Procedural rulings made in police slayings

By JERRY DEAN
Arkansas Democrat  March 6, 1979

The state Supreme Court Monday issued two procedural rules in cases involving slayings of police officers in Garland and Washington counties.

The court ordered a Washington Circuit Court to allow James Ray Renton, 40, of Denison, Texas, a bail hearing to determine whether he should be released pending trial for the slaying of a Springdale policeman; and it ordered a Hot Spring Circuit Court to allow as evidence testimony given by friend of the second victim, Garland County Deputy Sheriff Linda Edwards.

Renton, formerly on the FBI’s 10 most wanted list, was arrested in May 1977 at Aurora, Colo., and was extradited to Arkansas to be tried for the Dec. 21, 1975, execution style slaying of Springdale policeman John Hussey, 23, at a wooded site off U.S. 71 between Fayetteville and Springdale. Hussey had been handcuffed and shot twice in the head.

Former Circuit Judge Maupin Cummings of Fayetteville had denied Renton’s request for a bail hearing, burden of proving that the presumption of his guilt was not great.  Cummings since has retired and his successor, former Prosecuting Attorney Mahlon G. Gibson, has appointed a special judge to hear the case scheduled for trial April 16 at Huntsville.

In petitioning the Supreme Court for the habeas corpus writ, Renton contended that he was wrongfully denied bail because of a 1975 case in which the court ruled that the mere filing of an information against an accused did not alone satisfy the Fourth Amendment guarantee against illegal detention.

Cummings had denied bail for Renton based on a 1974 case which held that the filing of an information against an accused in a capital case raised enough presumption of guilt that the defendant must demonstrate his own entitlement to bail bond.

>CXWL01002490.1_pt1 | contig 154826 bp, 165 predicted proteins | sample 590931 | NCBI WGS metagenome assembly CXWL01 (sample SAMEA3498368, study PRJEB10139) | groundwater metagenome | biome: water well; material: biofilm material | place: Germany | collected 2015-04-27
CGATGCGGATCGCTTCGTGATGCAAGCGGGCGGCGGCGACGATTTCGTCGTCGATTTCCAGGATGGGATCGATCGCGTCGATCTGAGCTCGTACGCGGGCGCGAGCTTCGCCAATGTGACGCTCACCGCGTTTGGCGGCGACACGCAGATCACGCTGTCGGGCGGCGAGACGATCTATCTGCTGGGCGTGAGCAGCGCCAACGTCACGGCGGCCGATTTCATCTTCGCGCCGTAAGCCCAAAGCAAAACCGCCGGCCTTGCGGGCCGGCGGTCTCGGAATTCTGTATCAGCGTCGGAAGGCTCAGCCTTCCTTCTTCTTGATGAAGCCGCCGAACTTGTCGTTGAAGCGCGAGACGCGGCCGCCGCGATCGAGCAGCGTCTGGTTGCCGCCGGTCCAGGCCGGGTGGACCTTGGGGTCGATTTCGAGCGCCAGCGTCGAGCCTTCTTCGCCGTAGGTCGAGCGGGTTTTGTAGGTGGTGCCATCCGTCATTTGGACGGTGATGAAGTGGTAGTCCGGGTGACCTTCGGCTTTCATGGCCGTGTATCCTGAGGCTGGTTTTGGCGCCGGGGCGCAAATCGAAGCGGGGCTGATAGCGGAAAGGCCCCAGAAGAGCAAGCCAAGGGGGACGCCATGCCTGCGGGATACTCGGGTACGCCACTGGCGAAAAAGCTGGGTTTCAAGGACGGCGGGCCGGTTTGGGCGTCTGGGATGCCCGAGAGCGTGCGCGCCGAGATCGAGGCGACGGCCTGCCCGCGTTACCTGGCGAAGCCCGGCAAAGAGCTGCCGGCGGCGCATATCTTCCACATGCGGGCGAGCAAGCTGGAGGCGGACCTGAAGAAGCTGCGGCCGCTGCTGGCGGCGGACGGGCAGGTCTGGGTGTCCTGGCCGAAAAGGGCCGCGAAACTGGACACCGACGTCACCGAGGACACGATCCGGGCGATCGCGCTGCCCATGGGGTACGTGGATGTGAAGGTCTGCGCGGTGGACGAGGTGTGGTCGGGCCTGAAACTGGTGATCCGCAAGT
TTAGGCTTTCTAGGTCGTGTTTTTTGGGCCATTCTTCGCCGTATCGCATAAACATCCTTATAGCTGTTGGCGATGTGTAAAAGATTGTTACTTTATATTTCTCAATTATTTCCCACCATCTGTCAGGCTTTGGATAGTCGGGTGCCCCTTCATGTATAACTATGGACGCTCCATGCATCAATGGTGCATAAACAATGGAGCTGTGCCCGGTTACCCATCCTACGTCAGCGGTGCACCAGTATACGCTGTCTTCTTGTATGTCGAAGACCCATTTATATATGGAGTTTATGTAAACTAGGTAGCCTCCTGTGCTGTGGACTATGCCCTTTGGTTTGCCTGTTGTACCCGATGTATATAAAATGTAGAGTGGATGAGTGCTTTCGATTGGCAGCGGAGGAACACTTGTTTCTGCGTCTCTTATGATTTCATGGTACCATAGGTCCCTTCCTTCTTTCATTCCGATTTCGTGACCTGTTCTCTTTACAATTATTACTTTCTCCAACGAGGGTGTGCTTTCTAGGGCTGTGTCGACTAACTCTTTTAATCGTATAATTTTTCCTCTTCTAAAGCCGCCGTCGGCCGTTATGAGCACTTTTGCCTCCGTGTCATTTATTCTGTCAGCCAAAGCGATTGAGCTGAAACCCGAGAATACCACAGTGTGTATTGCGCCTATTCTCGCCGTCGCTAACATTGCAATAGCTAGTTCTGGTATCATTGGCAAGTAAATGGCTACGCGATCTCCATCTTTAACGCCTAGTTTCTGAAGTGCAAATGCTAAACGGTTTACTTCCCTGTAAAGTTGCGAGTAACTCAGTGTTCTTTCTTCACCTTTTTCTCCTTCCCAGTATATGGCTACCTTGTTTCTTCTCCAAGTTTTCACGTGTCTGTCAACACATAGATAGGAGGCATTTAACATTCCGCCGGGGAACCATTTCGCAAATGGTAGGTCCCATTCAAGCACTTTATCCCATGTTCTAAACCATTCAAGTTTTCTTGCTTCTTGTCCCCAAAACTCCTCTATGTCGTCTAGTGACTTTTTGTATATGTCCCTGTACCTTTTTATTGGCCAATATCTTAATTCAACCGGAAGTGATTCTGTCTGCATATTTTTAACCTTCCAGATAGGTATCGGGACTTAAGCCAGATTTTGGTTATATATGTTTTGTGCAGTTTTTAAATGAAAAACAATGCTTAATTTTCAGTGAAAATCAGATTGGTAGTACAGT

The later case, the Supreme Court said, indicated that a person could not be detained indefinitely solely because he had been charged in an information rather than by grand jury indictment.

“The burden is not on the accused to demonstrate his right to freedom,” the court said in an opinion written by Associate Justice George Rose Smith. “It is on the state to demonstrate its right to keep him in confinement…  in a capital case, the state must assume the burden of proving that bail should be denied… otherwise, the accused is subjected to the difficult task of proving the negative, when it is the state which has instituted the prosecution.”

The Supreme Court reversed a ruling by Hot Springs Circuit Judge Henry B. Means that a certain testimony and a prosecutor planned to introduce in the murder trial of Thurman Abernathy was inadmissible because it was hearsay.

Abernathy, who is suspended without pay as a Hot Springs police lieutenant, is charged with murdering Linda Edwards, a Garland County deputy sheriff, in August 1976.

Means had ruled as hearsay the testimony by a woman who knew Miss Edwards to the effect that she had said she was going to meet Abernathy on the night she disappeared.  Miss Edwards’ skeletal remains were discovered by hunters in a densely forested area of Hot Spring county in February 1977.

The Supreme Court, in an opinion by Associate Justice George Rose Smith, ruled Monday that the testimony that Miss Edwards has said she was going to meet Abernathy is admissible because of an evidentiary rule allowing statements of intent.

Other parts of the testimony by Miss Edwards’ friend about their conversations – including reported statements by Miss Edwards that she and Abernathy were involved in a sexual relationship and she was pregnant with a child she believed he had fathered – are not admissible as evidence, the Supreme Court ruled.

Abernathy, who has not yet come to trial on the murder charge, is free on bond

 

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